When starting a business, there are financial realities that should make you stop and think. If you have a good financial plan in place, you may be able to avoid the most common pitfalls.
1. Startup Costs Can Pile up Quickly
If you were previously a salaried employee, you may not have counted the perks you get from the job:
- You work in a space that someone else pays for, on their equipment.
- Someone else takes care of maintaining the space.
- You enjoy the occasional office birthday party with free cake.
When you are self-employed, you’ll have to procure the assets you need to do the job yourself. You’ll have to do the upkeep on those assets, as well as on the space where you work (even if, or especially if, you work out of a vehicle).
You will need commercial banking services and insurance.
2. Health Benefits are not Cheap
You’re also going to have to make up for the benefits you held previously, such as health insurance. If you have a family, the costs will be significant.
Under the Affordable Care Act, you may have qualified for health insurance premium subsidies. Still, the plans available to you may be expensive.
The Small Business Jobs Act brings some health insurance cost mitigation at tax time. The law authorizes you to deduct an employer-equivalent portion of your health insurance costs from your taxes.
3. Your Tax Situation May Get Complicated
Tax time may present a completely new set of financial issues when you become self-employed. For consultants or freelancers who don’t itemize, there won’t be a significant change. You’ll be responsible now for paying the FICA tax, which is included in the self-employment tax rate. It will be in addition to your income tax. You can choose to pay your taxes quarterly or wait until April and pay them all at once.
Conversely, self-employment will allow for new deductions:
- If you have a home office, you may be able to deduct a portion of your mortgage and home repair costs.
- You can deduct business-related travel expenses.
- You may also be able to deduct the cost of paying a financial advisor to help you figure it all out.
4. Budgeting May be a Challenge
Especially when you start out, you may miss the predictable, regular income stream you had through your old job. Setting a budget is much easier when you know how much will be in your account each month. For some self-employment jobs, like seasonal work, your highs and lows may be predictable. For jobs like consulting, it may be hard to gauge how to handle things. The safe bet may be to save during the feast so that you can eat during the famine.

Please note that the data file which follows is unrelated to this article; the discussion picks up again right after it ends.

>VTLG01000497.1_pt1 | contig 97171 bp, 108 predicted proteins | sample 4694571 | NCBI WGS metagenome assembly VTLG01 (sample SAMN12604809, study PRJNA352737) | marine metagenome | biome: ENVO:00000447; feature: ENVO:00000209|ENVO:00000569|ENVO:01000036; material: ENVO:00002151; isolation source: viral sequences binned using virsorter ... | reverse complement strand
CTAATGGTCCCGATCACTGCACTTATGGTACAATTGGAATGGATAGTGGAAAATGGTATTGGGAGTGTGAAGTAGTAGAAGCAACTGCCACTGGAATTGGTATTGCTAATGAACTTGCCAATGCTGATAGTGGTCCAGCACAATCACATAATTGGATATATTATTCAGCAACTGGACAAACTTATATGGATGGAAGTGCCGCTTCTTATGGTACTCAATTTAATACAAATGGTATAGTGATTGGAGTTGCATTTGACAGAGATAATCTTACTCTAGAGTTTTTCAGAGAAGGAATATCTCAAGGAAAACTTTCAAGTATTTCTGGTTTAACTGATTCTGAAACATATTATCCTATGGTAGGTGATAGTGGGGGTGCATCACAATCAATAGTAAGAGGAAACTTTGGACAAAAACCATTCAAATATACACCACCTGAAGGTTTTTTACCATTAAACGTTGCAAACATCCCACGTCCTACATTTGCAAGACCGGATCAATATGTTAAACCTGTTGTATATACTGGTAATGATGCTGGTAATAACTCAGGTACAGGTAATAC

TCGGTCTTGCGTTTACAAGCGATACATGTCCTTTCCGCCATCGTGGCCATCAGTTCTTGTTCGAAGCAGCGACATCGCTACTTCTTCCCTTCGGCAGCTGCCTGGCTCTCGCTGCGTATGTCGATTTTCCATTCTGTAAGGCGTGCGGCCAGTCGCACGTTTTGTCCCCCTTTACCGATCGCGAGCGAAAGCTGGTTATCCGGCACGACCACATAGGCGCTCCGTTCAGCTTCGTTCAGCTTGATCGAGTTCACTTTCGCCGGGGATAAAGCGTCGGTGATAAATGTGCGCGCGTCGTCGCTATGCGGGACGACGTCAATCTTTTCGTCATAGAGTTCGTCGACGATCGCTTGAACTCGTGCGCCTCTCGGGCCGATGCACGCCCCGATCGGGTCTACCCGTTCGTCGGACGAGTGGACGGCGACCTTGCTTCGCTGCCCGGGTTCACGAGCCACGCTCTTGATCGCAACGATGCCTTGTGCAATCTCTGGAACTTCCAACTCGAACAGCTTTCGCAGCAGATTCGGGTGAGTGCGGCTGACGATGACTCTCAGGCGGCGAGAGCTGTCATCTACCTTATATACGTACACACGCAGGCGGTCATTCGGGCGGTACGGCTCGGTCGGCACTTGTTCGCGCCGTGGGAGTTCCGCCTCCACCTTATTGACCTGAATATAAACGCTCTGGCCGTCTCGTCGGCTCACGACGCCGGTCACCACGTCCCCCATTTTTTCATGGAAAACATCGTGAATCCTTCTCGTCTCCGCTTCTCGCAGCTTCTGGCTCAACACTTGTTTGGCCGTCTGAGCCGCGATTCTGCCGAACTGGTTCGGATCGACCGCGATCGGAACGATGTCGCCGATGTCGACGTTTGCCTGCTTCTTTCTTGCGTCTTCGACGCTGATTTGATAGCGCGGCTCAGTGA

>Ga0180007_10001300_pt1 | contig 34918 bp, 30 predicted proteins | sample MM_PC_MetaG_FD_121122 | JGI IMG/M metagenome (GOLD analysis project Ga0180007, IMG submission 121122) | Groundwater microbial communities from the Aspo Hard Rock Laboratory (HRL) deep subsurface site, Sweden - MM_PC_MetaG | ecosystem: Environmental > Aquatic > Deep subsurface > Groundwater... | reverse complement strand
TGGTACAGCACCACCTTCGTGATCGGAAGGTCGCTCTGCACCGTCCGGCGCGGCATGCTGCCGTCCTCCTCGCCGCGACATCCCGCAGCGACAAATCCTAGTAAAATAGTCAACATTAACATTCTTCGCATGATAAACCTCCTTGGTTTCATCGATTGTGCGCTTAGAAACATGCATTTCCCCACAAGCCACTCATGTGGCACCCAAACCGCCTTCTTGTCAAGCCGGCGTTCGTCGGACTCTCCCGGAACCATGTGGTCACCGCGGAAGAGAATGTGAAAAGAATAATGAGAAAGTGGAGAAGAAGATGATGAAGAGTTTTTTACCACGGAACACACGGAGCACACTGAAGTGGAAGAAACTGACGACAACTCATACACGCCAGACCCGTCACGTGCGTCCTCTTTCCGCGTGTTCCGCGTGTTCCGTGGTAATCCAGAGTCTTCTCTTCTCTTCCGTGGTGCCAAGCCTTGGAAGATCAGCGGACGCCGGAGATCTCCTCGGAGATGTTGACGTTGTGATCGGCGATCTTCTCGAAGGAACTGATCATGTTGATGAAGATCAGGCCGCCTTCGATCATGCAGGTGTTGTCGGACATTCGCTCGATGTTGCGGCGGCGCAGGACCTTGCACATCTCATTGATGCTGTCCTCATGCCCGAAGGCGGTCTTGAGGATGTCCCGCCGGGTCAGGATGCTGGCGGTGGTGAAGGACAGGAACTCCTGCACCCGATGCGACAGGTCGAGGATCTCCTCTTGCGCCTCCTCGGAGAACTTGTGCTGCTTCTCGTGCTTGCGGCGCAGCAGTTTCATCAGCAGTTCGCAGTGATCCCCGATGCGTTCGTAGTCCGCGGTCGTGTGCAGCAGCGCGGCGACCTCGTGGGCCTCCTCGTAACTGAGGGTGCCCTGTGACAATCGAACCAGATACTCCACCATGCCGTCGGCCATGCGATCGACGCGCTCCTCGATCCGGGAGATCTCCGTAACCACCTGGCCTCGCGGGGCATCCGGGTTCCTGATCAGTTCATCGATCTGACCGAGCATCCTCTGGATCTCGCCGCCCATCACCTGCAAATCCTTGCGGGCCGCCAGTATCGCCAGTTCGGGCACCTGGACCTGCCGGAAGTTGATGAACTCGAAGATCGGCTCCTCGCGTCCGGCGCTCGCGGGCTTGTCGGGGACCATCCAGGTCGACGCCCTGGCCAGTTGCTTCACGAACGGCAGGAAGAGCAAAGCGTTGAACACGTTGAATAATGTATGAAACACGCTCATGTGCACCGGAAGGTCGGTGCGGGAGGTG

5. Saving for Retirement Will be Different
When you’re an employee, the employer looks out for your future by contributing to your retirement plan. Once you’re self-employed, you have to save for your own retirement. On one hand, some self-employment jobs may allow you to work beyond expected retirement years. However, you should ask yourself if you want to continue working at 70.
6. Preparing for the Worst
There is a possibility your business endeavor may not meet your goals. If you start a food service business, you may get in the position of many people who open restaurants; they don’t make it financially and must close up shop. You will need a plan to prepare for this possibility. Before jumping into the world of the self-employed, talk to a financial advisor to see how you can best proceed.
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This content is developed from sources believed to be providing accurate information, and provided by Kelly Financial Planning. It may not be used for the purpose of avoiding any federal tax penalties. Please consult legal or tax professionals for specific information regarding your individual situation. The opinions expressed and material provided are for general information, and should not be considered a solicitation for the purchase or sale of any security.